How size can skew older recipes

Daniel Neman
St. Louis Post-Dispatch

It was ridiculous. I couldn’t lift the package of chicken breasts without a winch.

There were only three breasts in the package — and if you want to be technical, it was only a breast and a half. Yet the thing weighed about three pounds.

Three pounds is, technically, the size of an entire fryer chicken. Fryers can be as small as 21/2 pounds (or as large as 41/2 pounds). We can assume that these particular breasts came from a roaster, but still. The breasts were huge, and that was without skin and bones.

There is nothing wrong with that, as far as it goes. More food means more people can be fed and, with luck, more leftovers. The problem comes when you are trying to cook to a recipe.

I was on this particular hunt for chicken recently when I was going to make chicken Kiev. I was using a recipe that dates back to 1975.

Chicken evolution: It wasn’t that long ago in the grand scheme of things, but it was a different epoch in terms of chicken evolution.

Chickens back then were, for lack of a better term, normal. They were properly proportioned, at least for a chicken. I mean, chickens always look kind of funny, but at least they could stand up without threatening to topple over.

When the great Craig Claiborne said to use one chicken breast per chicken Kiev, he meant one that weighed perhaps 8 ounces, not 16. Cooking his recipe now means having to make adjustments; I sliced the breasts horizontally in half to come up with the proper size.

For the sake of science, I tried to use a 1-pound breast in the recipe. It was an utter failure. I couldn’t pound the chicken thin enough to use — chicken Kiev requires a thin fillet so it can be wrapped around a mound of herbed butter. When I finally got the chicken thin enough, it fell apart in shreds. And still, there was twice as much chicken as I needed.

I don’t blame the farmers. Farmers look to fill a need. Americans like chicken breasts much more than legs and thighs, so farmers, breeders and geneticists try to supply chickens with as much breast as possible.

Not just chickens: If it were only chickens, I’d keep my grumbling to myself. But a walk down the aisles of any grocery store reveals that food just isn’t the same size.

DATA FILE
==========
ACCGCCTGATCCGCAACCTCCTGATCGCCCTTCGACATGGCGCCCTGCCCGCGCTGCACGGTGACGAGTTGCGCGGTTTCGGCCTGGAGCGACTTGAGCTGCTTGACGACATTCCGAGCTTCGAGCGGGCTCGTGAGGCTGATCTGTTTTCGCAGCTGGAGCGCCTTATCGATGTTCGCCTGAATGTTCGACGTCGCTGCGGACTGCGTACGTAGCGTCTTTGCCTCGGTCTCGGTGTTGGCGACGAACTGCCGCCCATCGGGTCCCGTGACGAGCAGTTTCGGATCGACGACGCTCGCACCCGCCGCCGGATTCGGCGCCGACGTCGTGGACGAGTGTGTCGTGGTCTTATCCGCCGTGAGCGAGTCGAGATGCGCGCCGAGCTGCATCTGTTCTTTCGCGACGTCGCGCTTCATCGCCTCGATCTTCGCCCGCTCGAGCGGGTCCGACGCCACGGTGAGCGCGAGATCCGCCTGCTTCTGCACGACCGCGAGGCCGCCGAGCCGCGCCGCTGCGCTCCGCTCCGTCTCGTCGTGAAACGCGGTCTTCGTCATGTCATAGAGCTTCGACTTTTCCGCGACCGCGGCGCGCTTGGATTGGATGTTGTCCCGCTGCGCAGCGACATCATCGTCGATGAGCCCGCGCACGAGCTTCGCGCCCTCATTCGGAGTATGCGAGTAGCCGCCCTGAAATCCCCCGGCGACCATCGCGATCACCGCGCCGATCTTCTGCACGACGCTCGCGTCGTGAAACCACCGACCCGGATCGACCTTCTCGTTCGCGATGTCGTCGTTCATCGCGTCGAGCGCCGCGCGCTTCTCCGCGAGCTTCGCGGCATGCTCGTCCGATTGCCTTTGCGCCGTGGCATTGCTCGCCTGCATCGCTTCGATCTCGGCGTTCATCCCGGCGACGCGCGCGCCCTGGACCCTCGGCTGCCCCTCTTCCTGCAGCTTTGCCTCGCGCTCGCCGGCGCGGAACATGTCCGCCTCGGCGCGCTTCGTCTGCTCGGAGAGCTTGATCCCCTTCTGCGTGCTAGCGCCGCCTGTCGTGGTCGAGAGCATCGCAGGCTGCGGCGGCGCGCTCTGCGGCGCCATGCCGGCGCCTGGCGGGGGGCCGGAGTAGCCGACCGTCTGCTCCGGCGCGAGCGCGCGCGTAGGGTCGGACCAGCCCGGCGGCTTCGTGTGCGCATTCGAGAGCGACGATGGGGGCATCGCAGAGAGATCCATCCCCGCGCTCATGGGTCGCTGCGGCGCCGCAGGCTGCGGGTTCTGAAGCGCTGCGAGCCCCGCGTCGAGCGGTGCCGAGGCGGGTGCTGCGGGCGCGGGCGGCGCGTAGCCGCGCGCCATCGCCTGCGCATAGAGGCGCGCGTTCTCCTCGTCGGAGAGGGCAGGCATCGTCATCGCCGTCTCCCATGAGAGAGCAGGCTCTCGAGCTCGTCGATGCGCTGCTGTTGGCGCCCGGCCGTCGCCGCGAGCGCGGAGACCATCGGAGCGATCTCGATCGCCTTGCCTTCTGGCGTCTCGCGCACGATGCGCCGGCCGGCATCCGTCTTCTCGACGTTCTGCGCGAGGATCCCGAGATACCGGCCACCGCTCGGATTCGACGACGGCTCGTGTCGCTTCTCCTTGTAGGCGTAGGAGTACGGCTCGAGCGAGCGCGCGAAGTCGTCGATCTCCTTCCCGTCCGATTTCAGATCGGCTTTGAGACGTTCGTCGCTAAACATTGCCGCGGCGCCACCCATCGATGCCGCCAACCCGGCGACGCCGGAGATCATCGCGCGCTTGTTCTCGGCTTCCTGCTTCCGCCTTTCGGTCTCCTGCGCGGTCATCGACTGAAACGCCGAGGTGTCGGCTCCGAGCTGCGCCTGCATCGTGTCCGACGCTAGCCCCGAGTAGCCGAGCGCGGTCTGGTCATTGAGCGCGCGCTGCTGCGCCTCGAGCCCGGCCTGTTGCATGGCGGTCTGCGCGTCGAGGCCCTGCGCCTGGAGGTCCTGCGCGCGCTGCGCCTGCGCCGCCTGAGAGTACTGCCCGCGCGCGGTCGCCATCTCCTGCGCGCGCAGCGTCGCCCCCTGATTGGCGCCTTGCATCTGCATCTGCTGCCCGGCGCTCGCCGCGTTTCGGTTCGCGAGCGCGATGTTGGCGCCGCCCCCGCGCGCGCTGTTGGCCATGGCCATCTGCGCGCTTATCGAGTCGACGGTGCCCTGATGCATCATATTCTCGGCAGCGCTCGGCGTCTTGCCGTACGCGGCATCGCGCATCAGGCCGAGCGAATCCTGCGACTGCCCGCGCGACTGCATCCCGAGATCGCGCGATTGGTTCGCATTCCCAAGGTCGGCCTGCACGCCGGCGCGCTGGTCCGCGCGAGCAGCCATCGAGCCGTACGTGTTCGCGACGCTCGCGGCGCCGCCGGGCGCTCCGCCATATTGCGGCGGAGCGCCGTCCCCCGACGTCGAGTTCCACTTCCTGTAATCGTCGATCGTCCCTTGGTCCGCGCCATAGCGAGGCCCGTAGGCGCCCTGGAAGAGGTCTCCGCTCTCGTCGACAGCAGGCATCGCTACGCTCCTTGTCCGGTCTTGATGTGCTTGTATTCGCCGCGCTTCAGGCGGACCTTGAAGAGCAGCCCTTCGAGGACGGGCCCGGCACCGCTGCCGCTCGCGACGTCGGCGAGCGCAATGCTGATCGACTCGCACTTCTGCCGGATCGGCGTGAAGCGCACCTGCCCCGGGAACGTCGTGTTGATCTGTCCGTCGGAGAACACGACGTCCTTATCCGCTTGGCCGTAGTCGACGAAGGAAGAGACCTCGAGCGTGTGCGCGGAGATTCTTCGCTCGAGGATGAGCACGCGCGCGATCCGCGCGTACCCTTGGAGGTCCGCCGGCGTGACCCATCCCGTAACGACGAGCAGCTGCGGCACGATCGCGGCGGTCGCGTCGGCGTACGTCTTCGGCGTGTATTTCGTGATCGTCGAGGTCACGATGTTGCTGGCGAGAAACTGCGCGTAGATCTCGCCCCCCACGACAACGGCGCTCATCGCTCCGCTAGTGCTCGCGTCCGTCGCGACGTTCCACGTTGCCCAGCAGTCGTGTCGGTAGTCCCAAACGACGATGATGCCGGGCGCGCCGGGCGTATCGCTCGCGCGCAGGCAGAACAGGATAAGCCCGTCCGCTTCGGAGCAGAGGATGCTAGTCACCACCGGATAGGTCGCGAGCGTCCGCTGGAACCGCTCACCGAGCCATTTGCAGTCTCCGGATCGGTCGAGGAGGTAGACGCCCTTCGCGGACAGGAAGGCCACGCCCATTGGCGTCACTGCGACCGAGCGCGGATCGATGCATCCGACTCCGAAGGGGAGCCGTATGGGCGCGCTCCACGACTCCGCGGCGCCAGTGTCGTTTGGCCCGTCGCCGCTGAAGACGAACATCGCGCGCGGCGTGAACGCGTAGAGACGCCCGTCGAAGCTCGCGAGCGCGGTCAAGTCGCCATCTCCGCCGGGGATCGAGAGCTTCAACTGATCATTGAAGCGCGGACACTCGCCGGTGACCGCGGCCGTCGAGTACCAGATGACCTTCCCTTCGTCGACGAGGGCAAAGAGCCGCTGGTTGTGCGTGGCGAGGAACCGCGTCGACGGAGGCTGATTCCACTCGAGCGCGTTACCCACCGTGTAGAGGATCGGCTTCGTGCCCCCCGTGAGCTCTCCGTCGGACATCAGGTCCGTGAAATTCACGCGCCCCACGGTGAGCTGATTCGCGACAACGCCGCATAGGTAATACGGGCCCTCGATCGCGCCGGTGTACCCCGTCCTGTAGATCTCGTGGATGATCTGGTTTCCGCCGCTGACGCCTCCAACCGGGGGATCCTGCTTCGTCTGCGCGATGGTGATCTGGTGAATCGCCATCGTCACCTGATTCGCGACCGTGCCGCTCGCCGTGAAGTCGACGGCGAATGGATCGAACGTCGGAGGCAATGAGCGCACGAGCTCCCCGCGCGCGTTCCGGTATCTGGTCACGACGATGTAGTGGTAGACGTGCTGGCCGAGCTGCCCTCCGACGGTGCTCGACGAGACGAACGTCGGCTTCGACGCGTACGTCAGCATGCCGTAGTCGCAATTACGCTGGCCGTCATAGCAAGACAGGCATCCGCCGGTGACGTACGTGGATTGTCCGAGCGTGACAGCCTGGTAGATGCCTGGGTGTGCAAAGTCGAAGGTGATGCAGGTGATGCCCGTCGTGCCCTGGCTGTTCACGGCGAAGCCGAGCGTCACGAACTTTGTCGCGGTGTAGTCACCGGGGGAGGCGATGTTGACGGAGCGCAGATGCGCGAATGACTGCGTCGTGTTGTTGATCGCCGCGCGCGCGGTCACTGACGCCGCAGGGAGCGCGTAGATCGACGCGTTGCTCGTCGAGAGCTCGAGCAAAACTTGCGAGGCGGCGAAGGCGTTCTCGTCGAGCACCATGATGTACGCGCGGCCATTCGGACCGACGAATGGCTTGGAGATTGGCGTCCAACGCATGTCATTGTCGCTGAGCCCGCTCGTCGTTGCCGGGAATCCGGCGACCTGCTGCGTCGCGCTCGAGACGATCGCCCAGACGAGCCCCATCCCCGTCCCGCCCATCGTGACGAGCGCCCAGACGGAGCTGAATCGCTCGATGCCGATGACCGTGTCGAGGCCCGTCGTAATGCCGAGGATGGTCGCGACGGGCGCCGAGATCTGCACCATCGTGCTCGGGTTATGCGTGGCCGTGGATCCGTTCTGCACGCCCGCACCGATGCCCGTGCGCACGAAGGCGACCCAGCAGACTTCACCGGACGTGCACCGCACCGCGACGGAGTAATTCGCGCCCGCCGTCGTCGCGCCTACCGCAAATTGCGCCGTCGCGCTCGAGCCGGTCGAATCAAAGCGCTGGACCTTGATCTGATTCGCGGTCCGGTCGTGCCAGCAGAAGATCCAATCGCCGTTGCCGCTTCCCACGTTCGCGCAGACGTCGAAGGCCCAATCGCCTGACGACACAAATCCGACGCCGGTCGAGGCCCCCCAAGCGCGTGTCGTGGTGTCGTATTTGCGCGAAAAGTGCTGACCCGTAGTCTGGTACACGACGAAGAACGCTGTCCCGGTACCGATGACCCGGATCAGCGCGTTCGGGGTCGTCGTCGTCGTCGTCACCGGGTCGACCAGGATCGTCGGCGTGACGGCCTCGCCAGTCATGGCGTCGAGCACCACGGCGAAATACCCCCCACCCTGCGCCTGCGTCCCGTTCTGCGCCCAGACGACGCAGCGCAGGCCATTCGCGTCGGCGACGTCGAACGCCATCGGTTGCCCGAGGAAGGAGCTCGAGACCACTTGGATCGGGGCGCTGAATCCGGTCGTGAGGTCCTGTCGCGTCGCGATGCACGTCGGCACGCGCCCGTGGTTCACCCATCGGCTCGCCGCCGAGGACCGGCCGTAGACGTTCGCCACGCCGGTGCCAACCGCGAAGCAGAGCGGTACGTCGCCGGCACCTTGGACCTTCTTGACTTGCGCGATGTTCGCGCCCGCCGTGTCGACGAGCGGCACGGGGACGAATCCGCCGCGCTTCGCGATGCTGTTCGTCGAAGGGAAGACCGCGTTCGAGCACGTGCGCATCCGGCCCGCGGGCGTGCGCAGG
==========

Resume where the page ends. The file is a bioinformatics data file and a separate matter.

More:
Shallots used to be almost a secret ingredient used only by those in the know. When they weren’t popular, they were more or less the size of a dried fig.

But now, there are more and more people in the know, resulting in increased demand for shallots. Agricultural science has responded, and now shallots are twice as big as they used to be.

Again, there is nothing inherently wrong with that. They still taste the same, you just get more shallot per shallot.

But if you see a recipe from more than a few years ago calling for one shallot, you’ll be much happier if you cut one of today’s monster shallots in half.

At least chicken breasts and shallots are getting bigger. Everything else is getting smaller, for obvious economic reasons.

Cans of vegetables and fruit have contained 14 or 141/2 fluid ounces for so long that it feels normal now. But those are odd numbers, or at least unusual, so I looked up pictures of old cans. Sure enough, they all started out at 16 ounces. Of course they did.

Candy bars are a particularly annoying example. The prices naturally keep going up, but the 3 Musketeers bar of my youth that weighed 2.06 ounces now weighs 1.92 ounces. The Hershey’s bar that was formerly 1.875 ounces (I assume it was originally 2 ounces) now checks in at 1.55 ounces. Kit Kat bars, which started out at 11/4 ounces, now weigh 11/2 ounces.

OK, I did not see that one coming.